The GeForce GTX 280 reference card is 267mm long, which means it’s no longer than any of Nvidia’s recent high-end graphics cards. Also, like many of Nvdia’s recent graphics cards, it features a fully-enclosed fansink design that means the card is not going to be subject to damage from either static discharges or general ham-handedness.
Nvidia says that the shroud design is sculpted in such a way that it helps to encourage optimal airflow and most of it is made out of metal. However, unlike the GeForce 9800 GX2, the bottom edge of the heatsink shroud is plastic, meaning that heat will not radiate down and cause nForce 780i SLI motherboards with the NF200 chip placed between the PCI-Express slots, like the Asus Striker II Formula, to overheat.
I can’t tell you how worried I was when Nvidia was discussing the card’s thermals and then the heatsink design – it sounded like a recipe for disaster following our discovery that the GeForce 9800 GX2 overheated if airflow over the motherboard was anything less than optimal.
Click to enlarge
Thankfully, when I first got my hands on the hardware, I found that the bottom edge of the fansink was indeed plastic and that should hopefully mean there’ll be no overheating problems – even despite the high TDPs and power draw numbers I’ve heard.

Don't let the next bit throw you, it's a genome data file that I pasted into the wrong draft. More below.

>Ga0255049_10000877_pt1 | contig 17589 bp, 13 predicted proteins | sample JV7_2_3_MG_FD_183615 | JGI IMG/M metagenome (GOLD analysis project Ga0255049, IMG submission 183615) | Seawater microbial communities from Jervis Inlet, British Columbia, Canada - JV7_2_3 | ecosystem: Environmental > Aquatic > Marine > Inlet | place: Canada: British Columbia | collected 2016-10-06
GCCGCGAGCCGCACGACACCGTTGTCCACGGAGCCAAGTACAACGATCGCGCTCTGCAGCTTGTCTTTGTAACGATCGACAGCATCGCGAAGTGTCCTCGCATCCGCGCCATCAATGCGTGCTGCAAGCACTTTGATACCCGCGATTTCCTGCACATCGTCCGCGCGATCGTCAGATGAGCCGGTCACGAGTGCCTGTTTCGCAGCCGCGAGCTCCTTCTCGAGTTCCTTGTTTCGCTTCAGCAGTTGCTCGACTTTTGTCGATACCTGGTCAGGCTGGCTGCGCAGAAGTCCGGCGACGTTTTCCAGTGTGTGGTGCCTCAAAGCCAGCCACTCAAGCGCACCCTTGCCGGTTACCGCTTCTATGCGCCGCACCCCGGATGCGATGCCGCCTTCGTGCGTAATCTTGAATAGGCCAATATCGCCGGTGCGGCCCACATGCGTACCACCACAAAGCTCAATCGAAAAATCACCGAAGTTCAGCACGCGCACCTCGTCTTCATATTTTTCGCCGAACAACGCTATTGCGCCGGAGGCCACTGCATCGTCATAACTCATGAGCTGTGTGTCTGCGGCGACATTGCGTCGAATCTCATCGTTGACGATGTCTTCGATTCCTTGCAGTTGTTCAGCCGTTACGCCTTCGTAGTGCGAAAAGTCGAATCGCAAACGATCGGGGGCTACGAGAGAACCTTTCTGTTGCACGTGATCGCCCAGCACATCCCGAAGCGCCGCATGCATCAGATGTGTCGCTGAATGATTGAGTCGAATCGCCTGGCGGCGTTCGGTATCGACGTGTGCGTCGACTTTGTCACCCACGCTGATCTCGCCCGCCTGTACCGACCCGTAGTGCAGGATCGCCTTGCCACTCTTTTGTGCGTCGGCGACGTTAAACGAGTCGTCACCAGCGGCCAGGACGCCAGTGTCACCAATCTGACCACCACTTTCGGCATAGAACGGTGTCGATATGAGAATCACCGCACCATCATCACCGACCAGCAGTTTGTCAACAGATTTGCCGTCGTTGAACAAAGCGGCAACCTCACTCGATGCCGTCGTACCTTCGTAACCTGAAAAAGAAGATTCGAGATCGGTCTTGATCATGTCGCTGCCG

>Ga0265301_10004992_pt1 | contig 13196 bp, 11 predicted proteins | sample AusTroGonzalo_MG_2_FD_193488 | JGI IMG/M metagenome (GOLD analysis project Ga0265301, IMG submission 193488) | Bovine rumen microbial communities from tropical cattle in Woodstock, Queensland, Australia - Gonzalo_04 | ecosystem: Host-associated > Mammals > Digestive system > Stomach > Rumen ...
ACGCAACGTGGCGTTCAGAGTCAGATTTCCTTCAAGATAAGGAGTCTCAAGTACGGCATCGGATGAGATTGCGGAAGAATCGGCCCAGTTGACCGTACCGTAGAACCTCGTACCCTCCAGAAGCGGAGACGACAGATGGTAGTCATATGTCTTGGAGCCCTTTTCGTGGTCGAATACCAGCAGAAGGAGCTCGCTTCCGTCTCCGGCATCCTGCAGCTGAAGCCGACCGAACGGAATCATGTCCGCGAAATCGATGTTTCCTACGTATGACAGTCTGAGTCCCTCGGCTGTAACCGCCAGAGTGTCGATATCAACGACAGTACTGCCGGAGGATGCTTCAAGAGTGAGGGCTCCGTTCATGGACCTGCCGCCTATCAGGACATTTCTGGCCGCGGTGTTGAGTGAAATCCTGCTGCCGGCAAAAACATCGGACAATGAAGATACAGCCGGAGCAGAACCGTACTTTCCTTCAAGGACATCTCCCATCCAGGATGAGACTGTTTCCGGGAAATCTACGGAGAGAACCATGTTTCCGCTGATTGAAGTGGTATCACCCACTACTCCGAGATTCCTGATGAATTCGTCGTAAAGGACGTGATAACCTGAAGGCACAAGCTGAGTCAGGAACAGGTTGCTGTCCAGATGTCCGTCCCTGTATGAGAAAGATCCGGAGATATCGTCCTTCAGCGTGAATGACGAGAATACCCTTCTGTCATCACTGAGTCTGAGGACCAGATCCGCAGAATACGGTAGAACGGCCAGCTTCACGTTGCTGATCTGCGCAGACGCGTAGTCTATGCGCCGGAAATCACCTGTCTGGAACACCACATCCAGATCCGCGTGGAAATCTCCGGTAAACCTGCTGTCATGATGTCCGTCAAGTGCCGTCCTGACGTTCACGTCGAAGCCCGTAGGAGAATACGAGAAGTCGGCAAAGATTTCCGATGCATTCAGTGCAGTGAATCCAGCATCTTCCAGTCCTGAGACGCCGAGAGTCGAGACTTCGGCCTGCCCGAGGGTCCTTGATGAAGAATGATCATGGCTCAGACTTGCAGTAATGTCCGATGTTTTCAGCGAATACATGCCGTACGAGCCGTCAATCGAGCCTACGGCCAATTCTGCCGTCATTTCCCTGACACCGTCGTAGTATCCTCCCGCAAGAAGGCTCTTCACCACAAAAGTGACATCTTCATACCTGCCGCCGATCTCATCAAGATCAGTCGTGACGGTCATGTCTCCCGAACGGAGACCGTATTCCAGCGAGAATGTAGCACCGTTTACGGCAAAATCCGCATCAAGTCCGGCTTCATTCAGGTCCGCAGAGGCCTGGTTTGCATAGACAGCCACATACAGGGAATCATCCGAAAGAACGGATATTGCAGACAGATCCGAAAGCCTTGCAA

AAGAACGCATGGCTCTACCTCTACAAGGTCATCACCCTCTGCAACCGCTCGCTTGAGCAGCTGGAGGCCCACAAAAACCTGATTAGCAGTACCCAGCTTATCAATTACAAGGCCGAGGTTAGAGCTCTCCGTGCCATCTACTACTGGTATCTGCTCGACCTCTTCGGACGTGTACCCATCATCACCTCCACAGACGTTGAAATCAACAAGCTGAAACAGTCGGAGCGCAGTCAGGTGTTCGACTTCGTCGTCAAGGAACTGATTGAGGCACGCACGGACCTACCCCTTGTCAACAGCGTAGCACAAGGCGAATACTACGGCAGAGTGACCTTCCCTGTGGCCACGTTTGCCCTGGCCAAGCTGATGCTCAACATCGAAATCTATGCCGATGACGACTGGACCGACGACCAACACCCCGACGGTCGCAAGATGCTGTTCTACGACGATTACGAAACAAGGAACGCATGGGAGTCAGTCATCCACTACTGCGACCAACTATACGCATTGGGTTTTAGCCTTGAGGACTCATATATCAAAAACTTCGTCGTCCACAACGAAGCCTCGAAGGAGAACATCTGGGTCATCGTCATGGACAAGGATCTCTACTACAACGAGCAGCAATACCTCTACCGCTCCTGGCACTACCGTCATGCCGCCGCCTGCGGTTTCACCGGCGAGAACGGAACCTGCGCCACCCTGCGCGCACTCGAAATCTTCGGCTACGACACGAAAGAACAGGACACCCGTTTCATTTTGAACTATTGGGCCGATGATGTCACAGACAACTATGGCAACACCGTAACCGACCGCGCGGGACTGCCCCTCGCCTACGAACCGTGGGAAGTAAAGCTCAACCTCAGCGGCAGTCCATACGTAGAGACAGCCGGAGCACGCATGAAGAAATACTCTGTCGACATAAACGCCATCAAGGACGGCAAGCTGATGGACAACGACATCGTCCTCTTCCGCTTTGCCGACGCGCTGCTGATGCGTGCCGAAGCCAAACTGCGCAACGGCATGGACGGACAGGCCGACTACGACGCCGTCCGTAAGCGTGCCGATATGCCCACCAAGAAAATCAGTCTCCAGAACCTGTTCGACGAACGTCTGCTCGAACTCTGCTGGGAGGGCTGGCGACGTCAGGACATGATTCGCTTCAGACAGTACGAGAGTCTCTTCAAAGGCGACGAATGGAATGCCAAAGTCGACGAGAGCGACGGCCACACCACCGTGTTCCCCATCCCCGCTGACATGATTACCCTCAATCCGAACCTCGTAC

Because the card’s been designed to encourage good airflow from the outset, it has enabled Nvidia to keep the 80mm radial fan spinning rather slowly. Although we haven’t been able to monitor the speed directly, we can say that it spins very slowly in just about every situation we encountered—including heavy gaming sessions—and, as a result, it’s pretty quiet by design.
Click to enlarge
The fan is temperature controlled, but the only time you’re likely to hear it spinning is when you boot your system and wait for the POST to finish. It’s not quite as quiet as the GeForce 8800 GTX or GeForce 8800 Ultra cooler, but it’s certainly no louder than a GeForce 9800 GTX, for example – and that’s not much louder than the cards it ended up replacing.